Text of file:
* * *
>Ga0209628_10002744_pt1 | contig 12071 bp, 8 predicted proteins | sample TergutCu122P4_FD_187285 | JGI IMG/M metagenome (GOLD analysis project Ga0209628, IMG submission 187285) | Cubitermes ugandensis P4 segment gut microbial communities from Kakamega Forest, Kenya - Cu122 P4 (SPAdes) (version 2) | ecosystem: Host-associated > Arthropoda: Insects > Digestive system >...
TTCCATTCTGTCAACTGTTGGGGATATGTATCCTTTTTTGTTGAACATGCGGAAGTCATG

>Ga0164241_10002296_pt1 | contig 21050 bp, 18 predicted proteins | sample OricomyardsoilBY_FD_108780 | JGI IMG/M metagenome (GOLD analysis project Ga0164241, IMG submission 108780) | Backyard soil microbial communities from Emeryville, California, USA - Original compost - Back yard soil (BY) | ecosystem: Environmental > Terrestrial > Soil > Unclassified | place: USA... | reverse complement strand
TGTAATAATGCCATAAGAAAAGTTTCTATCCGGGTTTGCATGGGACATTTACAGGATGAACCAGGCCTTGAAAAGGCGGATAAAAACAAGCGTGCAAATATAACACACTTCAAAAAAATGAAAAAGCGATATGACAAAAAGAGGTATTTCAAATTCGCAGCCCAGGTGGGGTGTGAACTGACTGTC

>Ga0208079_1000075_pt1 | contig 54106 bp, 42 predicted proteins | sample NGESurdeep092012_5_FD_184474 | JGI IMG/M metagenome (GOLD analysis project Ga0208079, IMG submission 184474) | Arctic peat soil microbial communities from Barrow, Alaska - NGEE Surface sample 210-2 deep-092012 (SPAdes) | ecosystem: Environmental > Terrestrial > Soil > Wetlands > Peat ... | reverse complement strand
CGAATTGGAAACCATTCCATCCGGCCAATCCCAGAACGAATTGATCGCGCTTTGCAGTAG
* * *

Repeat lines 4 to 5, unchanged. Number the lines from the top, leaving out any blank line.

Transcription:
TGTAATAATGCCATAAGAAAAGTTTCTATCCGGGTTTGCATGGGACATTTACAGGATGAACCAGGCCTTGAAAAGGCGGATAAAAACAAGCGTGCAAATATAACACACTTCAAAAAAATGAAAAAGCGATATGACAAAAAGAGGTATTTCAAATTCGCAGCCCAGGTGGGGTGTGAACTGACTGTC

>Ga0208079_1000075_pt1 | contig 54106 bp, 42 predicted proteins | sample NGESurdeep092012_5_FD_184474 | JGI IMG/M metagenome (GOLD analysis project Ga0208079, IMG submission 184474) | Arctic peat soil microbial communities from Barrow, Alaska - NGEE Surface sample 210-2 deep-092012 (SPAdes) | ecosystem: Environmental > Terrestrial > Soil > Wetlands > Peat ... | reverse complement strand